New Underwear That Guards Against STIs During Oral Sex Gets FDA Approval

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Lorals for Protection is a new latex underwear that can guard against STI’s during oral sex and has been approved by the FDA. Photo provided by Lorals
  • The FDA has approved a new type of latex underwear called Lorals for use during oral sex.
  • Lorals are reported to be as good as a dental dams in preventing the transmission of STIs.
  • They provide additional benefits, however, since they can be used hands-free.
  • The company also notes that Lorals are ultra-thin to allow for greater pleasure.
  • As with other forms of protection, it is important to use Lorals properly for best results.

The U.S. Food and Drug Administration (FDA) has officially cleared Lorals for Protection latex underwear to be marketed as a form of barrier protection during oral sex.

They are designed to provide a barrier to help reduce the transmission of bodily fluids that might contain organisms which could lead to sexually transmitted infections (STIs).

The underwear are made from natural rubber latex, according to Brazen Goods, Inc., the company that makes Lorals.

They are to be used during sexual activities that involve oral contact.

They should be used once and then discarded, says the company.

Why Lorals are different

According to Lorals’ CEO and founder, Melanie Cristol, the FDA’s decision is a milestone. Up until now, the only option for people with vulvas was the dental dam.

Cristol explained that a dental dam is a thin square of latex that can be placed over your partner’s vulva or anus when you engage in oral sex. They were “originally designed for use during dental surgery,” said Cristol, but “they haven’t been fundamentally updated in over 40 years.”

Cristol says the problem with dental dams is they are not user friendly since they have to be held in place and could move around, allowing bacteria to be transmitted from the anus to the vagina.

Lorals, on the other hand, are worn like underwear. This allows them to be hands-free without worries that they will slip out of place.

They are also ultra-thin in order to allow maximum sensation and pleasure, according to Cristol.

Anne Philpott, founder and co-director of The Pleasure Project, sees this development as being a real benefit for people with vulvas.

“Honestly, it’s great that you can wear them,” she said, “and you have full mobility to enjoy oral sex. If they transfer sensation, that’s great.”

She further noted that “wearing them ready for oral sex could feel exciting – the build-up and anticipation.

“Seeing them as a sex toy that also protects from STIs is great and the benefits of oral sex are front and center in their campaign ad branding, which is very pleasure positive.”

She feels that including pleasure in our discussions about protection makes people more likely to engage in safe sex.

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Lorals are reported to be as good as a dental dams in preventing the transmission of STIs. Getty Images

Protection just as a good as a dental dam

Giving people with vulvas more options for protection is important, according to Cristol.

Statistics provided by the U.S. Centers for Disease Control and Prevention (CDC) reveal that there are about 20 million new cases of STIs annually.

In addition, there are about 110 million cases at any given time.

The CDC further notes that STIs are becoming increasingly resistant to antimicrobial treatments.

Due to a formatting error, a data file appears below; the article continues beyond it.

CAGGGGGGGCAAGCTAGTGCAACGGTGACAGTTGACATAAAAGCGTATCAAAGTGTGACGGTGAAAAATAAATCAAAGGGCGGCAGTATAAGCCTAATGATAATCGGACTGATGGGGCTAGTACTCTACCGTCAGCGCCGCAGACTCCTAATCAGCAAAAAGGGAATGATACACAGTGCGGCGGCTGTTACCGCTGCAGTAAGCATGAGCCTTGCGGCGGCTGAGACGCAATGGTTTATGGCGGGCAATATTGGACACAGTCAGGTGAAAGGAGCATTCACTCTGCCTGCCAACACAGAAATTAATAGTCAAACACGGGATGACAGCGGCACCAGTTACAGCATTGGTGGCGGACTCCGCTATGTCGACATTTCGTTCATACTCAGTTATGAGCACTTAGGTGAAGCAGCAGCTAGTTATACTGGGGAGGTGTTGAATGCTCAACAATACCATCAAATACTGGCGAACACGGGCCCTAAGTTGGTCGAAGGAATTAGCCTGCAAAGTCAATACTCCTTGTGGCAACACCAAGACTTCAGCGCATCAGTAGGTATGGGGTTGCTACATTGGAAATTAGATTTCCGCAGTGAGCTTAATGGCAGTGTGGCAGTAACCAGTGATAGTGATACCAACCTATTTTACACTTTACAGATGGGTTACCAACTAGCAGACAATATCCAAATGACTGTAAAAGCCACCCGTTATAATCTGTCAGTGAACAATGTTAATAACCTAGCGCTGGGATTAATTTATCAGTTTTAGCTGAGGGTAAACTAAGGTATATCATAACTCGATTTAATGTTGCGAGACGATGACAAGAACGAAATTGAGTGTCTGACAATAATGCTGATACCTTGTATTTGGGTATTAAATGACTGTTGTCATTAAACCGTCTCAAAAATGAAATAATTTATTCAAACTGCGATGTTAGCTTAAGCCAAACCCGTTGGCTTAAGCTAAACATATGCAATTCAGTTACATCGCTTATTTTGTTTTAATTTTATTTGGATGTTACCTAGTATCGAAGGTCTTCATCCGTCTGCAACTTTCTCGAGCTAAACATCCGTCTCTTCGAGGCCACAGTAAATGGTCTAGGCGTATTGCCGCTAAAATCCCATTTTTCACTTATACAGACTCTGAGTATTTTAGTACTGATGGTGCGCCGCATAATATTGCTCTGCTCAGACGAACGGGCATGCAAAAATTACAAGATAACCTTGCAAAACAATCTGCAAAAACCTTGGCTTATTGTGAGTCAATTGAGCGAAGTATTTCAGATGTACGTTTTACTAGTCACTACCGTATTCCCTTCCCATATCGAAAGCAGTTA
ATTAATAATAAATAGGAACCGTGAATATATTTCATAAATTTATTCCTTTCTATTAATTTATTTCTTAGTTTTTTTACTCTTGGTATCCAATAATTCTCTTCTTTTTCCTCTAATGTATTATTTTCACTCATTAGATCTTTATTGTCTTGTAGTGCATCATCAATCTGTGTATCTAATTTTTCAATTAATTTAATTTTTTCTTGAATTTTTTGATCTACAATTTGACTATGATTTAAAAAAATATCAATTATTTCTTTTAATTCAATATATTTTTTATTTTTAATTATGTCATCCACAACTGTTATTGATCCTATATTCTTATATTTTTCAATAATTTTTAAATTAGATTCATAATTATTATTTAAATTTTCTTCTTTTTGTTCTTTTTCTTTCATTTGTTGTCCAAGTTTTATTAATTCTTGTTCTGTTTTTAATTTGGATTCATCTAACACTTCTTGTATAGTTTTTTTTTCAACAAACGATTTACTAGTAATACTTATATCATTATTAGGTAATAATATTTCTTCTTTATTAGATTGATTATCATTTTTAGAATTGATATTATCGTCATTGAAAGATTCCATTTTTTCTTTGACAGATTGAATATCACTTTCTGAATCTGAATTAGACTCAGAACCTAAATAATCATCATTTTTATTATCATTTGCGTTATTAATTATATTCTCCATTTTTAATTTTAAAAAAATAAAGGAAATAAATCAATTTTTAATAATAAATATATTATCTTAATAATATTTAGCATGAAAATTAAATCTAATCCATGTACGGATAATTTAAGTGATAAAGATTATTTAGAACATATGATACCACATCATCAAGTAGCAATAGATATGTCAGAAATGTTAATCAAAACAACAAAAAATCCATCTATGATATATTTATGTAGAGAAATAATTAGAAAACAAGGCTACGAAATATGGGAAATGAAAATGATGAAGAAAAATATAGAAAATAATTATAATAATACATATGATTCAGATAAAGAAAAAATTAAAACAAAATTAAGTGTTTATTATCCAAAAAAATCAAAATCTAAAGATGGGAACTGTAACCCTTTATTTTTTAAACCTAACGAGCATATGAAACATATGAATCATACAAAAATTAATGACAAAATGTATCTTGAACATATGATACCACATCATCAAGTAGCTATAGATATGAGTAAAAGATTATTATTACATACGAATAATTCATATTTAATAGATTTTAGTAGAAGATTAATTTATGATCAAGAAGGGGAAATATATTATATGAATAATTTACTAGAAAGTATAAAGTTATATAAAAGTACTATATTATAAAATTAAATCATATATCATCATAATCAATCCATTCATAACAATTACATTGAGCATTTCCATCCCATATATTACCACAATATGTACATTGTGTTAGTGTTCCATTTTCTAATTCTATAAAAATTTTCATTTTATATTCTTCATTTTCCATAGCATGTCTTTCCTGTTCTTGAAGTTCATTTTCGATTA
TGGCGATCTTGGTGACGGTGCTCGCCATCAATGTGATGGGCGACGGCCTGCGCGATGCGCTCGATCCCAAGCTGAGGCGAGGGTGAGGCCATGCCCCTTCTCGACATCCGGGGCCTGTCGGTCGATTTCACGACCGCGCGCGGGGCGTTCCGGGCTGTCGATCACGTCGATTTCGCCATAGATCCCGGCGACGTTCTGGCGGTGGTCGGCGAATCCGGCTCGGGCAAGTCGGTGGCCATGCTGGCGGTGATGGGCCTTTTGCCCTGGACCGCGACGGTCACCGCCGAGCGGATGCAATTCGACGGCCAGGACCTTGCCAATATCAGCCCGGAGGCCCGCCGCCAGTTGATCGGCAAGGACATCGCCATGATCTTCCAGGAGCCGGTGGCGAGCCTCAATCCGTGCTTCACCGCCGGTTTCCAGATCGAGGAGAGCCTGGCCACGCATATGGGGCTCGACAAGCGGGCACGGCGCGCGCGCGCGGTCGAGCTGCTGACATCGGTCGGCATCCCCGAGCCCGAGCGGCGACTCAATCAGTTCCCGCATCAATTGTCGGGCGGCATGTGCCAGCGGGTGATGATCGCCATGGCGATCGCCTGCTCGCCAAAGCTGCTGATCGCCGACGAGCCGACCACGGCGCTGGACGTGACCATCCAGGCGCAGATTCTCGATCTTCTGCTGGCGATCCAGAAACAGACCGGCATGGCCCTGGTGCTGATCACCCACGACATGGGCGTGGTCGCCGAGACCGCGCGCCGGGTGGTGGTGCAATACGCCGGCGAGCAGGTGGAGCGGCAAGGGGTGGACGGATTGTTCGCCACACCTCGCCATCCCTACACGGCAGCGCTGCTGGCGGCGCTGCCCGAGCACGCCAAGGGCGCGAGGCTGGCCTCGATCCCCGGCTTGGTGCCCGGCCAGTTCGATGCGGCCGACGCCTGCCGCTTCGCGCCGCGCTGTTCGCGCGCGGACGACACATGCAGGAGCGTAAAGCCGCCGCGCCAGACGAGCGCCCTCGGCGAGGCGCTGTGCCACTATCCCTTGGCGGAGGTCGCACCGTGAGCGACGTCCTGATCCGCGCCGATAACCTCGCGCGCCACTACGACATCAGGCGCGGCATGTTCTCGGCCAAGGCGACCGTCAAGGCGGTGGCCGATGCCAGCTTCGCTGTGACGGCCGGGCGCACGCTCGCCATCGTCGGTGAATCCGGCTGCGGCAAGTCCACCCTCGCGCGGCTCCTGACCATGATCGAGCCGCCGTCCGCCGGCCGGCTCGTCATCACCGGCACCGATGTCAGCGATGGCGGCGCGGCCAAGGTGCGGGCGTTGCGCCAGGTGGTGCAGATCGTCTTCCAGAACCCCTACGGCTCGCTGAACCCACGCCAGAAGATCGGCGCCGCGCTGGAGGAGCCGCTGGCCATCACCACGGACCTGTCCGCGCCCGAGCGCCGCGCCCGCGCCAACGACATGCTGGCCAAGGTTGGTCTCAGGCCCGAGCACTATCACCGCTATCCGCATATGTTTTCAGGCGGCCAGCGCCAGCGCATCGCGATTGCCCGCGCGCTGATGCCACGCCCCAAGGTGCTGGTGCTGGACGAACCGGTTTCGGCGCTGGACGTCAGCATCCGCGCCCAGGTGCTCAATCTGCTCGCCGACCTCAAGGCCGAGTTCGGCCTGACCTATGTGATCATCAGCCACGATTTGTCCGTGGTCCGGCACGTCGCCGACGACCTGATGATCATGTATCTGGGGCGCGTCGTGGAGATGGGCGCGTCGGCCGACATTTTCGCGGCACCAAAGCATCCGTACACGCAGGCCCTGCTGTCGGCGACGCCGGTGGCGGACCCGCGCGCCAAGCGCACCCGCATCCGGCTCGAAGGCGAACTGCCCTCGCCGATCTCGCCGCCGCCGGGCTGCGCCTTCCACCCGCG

Philpott said that neither the FDA nor the manufacturer of Lorals appears to provide information on their respective websites about just how effective Lorals are. However, they do state that they are as effective as dental dams. “FDA approval is pretty gold standard and reassuring,” said Philpott.

The Halifax Sexual Health Center states that there are few statistics regarding exactly how effective dental dams are, but they note that they do reduce the risk of transmission of an STI when used properly.

While Cristol did not go into specifics about how effective they are, she did say that, when they applied for FDA clearance, they had to meet the FDA’s requirements for things such as dimensions, thickness, elasticity, strength, and lack of holes.

They also had to test the underwear to ensure that they do not cause cytotoxicity, irritation, or sensitization to the human body.

Finally, they had to prove that the product would retain its integrity throughout its two-year shelf life.

“We conducted hundreds of tests, and Lorals passed all of the FDA’s requirements,” said Cristol.

How to properly use Lorals

Lorals states on its website that Lorals Protection should not be worn for longer periods of time as this could damage the material and make them less effective.

Putting them on just prior to sex rather than wearing them beforehand is recommended.

If you have an allergy to natural rubber latex, you should not use Lorals.

You should speak with your doctor if you are unsure about whether you are at risk for an allergic reaction to this particular material.

The company recommends using a water or silicone-based lubricant rather than an oil-based one as this can cause latex to break down.

They additionally note that you should be careful when opening them and putting them on so that they don’t become damaged by your fingernails, jewelry, or any other sharp objects.

Lorals states that the vulva, clitoris, and anus should be fully covered in order to protect those areas.

They also recommend using a new pair for each sexual act.

Dr. Cornelius Jamison, an expert in STI and HIV prevention at the University of Michigan, further noted that Lorals have a two-year shelf life.

“Like condoms, it will be important to look at the expiration date,” said Jamison.

Latex can degrade over time, making them less effective at preventing STIs.

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